The Jackson case condemned, for the failure to provide a reliable determination of voluntariness, the New York procedure under which a trial judge, presented with an issue of the voluntariness of a confession, would hold a hearing and make a determination out of the presence of the jury, as to whether, under the evidence concerning how the confession was obtained, the jury could determine it to have been given voluntarily and then to submit the issue of voluntariness to the jury. Under the New York procedure, the trial judge made no affirmative determination of voluntariness; he made a determination only of permissible jury determination of that issue. The opinion recognized two other procedures for dealing with the problem — the so-called "Massachusetts rule," under which the judge makes a determination of voluntariness out of the presence of the jury, and if he finds a confession to have been given voluntarily, to submit the issue of voluntariness to the jury for a second determination, with the right on the part of the jury to find adversely to the judge's determination; and the so-called "orthodox" or "Wigmore" rule, under which the judge makes a determination of voluntariness out of the presence of the jury, and if he determines the confession to have been given voluntarily, not to submit the issue of voluntariness to the jury, but to instruct the jury to consider voluntariness as affecting the weight or credibility of the confession. In this case the orthodox rule was followed, in accordance with established West Virginia practice, and petitioner urges us to hold that its use was outlawed by the Jackson decision. In short, petitioner contends that the Massachusetts rule is the only constitutionally permissible procedure since the decision in Jackson.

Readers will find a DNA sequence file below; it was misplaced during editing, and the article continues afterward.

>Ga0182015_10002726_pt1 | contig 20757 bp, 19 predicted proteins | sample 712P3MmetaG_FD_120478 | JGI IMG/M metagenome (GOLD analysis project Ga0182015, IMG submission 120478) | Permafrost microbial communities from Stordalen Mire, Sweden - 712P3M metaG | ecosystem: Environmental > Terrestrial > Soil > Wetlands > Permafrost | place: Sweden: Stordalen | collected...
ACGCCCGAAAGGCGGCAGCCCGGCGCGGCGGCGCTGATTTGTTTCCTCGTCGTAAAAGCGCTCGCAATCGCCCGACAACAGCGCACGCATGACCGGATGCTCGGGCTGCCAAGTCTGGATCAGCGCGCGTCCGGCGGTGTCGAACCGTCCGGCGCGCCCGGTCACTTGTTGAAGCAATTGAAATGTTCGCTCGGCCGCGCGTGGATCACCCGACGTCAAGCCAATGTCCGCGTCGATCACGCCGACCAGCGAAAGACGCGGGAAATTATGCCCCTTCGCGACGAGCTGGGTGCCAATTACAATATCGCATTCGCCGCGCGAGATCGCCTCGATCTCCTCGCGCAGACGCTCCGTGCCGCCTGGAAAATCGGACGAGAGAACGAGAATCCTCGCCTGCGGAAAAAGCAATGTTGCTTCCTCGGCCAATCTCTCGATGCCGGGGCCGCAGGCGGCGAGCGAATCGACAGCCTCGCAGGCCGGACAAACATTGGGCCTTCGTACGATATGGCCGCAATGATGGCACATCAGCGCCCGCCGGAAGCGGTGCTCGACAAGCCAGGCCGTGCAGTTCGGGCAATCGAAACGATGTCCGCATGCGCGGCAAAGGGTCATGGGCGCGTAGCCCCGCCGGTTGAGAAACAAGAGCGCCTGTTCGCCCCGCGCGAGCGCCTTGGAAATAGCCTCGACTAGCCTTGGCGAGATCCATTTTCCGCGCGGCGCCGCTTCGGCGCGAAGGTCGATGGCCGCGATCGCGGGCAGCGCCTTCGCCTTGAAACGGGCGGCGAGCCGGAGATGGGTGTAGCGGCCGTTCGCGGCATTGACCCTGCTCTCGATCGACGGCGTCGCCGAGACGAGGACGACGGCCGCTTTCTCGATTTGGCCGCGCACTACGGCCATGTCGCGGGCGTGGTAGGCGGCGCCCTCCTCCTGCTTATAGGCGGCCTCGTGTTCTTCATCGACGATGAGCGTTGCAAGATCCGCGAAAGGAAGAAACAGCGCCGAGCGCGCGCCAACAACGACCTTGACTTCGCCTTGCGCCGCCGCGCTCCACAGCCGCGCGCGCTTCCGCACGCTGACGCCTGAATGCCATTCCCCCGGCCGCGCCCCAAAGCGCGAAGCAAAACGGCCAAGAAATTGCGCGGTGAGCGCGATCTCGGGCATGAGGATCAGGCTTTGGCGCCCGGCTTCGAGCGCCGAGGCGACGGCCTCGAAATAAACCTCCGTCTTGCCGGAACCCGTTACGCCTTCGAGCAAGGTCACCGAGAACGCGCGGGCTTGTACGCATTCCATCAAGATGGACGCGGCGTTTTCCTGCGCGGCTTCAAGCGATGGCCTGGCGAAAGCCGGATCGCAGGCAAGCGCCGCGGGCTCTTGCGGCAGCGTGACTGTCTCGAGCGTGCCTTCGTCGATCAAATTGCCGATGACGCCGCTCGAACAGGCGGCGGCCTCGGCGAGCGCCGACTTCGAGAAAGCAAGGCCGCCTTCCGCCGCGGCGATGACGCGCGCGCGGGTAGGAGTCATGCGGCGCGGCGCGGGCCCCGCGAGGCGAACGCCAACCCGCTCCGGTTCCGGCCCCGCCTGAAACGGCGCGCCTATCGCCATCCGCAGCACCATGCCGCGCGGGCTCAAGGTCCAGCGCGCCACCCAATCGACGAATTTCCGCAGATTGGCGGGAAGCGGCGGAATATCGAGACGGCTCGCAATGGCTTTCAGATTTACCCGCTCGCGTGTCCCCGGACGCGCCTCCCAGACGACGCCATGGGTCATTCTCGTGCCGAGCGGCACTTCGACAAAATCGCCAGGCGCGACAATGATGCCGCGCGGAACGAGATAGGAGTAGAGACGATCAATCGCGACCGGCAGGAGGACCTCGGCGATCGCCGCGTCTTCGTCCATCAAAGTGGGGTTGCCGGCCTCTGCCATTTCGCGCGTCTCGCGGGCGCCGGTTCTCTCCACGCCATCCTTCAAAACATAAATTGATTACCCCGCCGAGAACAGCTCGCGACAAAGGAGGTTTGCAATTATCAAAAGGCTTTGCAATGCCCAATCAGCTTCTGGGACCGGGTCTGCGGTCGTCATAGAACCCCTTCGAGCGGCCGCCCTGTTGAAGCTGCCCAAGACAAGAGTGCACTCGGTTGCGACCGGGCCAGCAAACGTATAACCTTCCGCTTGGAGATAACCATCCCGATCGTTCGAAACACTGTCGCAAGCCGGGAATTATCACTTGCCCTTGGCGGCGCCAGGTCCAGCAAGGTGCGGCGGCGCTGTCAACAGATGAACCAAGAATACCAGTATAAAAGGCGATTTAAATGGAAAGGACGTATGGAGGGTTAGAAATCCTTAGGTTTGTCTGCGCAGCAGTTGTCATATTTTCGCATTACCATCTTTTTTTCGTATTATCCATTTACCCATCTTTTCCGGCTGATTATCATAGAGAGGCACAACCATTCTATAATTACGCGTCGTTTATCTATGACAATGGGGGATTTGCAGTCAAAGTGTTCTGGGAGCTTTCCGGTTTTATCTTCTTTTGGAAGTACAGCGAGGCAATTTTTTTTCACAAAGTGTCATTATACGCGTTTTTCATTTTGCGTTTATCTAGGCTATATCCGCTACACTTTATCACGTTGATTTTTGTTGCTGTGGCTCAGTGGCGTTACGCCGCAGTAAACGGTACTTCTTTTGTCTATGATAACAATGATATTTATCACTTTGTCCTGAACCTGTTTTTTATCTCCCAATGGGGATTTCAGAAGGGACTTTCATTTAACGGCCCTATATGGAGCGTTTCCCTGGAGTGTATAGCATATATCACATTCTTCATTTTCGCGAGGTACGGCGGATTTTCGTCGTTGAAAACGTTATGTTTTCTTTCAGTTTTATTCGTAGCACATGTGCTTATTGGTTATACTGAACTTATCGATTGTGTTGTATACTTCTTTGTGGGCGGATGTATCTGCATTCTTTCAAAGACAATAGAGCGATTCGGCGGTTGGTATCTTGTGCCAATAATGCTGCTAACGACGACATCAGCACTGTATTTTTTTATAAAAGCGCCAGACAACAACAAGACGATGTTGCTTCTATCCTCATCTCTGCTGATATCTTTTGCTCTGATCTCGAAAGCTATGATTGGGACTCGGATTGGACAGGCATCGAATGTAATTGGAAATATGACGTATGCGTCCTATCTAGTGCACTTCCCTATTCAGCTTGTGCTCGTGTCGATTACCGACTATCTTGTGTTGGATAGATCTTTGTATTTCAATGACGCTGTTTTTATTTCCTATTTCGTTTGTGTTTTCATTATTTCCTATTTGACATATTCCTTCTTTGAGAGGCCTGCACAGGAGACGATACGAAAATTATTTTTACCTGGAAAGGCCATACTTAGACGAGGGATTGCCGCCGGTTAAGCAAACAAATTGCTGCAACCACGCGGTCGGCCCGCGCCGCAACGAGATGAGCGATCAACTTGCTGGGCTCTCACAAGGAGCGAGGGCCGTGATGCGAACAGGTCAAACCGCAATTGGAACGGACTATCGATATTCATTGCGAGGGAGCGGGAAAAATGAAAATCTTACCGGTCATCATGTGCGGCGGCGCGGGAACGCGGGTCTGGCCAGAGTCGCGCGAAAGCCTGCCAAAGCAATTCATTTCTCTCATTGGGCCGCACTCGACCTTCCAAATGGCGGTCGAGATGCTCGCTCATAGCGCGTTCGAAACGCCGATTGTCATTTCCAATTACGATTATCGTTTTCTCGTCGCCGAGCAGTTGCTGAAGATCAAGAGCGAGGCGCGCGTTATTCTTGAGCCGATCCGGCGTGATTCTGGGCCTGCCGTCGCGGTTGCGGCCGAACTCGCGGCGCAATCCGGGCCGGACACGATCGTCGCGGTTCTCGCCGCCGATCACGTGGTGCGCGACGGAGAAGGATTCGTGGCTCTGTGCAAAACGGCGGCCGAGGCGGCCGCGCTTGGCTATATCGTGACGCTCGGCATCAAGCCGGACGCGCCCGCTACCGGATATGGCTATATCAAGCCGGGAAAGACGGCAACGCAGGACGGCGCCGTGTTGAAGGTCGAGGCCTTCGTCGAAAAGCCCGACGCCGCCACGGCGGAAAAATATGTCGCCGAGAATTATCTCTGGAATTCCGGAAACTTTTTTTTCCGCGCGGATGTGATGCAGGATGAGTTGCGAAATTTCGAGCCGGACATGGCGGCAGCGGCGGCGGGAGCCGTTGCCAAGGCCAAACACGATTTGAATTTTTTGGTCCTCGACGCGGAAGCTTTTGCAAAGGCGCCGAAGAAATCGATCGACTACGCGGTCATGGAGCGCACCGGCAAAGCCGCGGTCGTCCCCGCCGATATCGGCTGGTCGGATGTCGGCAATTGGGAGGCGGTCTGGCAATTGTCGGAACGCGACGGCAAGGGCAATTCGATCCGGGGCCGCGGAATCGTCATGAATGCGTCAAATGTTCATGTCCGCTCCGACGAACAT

A reading of the Jackson opinion discloses that it does not go as far as petitioner urges us to go in this case. In the recent decision of Sims v. State of Georgia, 385 U.S. 538, 87 S.Ct. 639, 17 L.Ed. 2d 593 (1967), the Jackson decision was summarized: "A constitutional rule was laid down in that case that a jury is not to hear of a confession unless and until the trial judge has determined that it was freely and voluntarily given. The rule allows the jury, if it so chooses, to give absolutely no weight to the confession in determining the guilt or innocence of the defendant, but it is not for the jury to make the primary determination of voluntariness." Id., pp. 543-544, 87 S.Ct. p. 643.
Two of the dissenting justices characterized the majority opinion as approving the orthodox rule:
"The Court * * * indicates that a State may still, under the new constitutional rule announced today, permit a trial jury to determine voluntariness if first the trial judge has `fully and independently resolved the issue against the accused.' * * * In other words, the Constitution now requires the judge to make this finding, and the jury's power to pass on voluntariness is a mere matter of grace, not something constitutionally required." (emphasis supplied) (Black and Clark, JJ., dissenting) 378 U.S. at p. 404, 84 S.Ct. at p. 1795. Accord: Clifton v. United States, 125 U.S.App.D.C. 257, 371 F.2d 354, 356 (1966) (dictum), cert. den. 386 U.S. 995, 87 S.Ct. 1312, 18 L.Ed.2d 341 (1967); Hackathorn v. Decker, 369 F.2d 150, 154 (5 Cir. 1966) (dictum).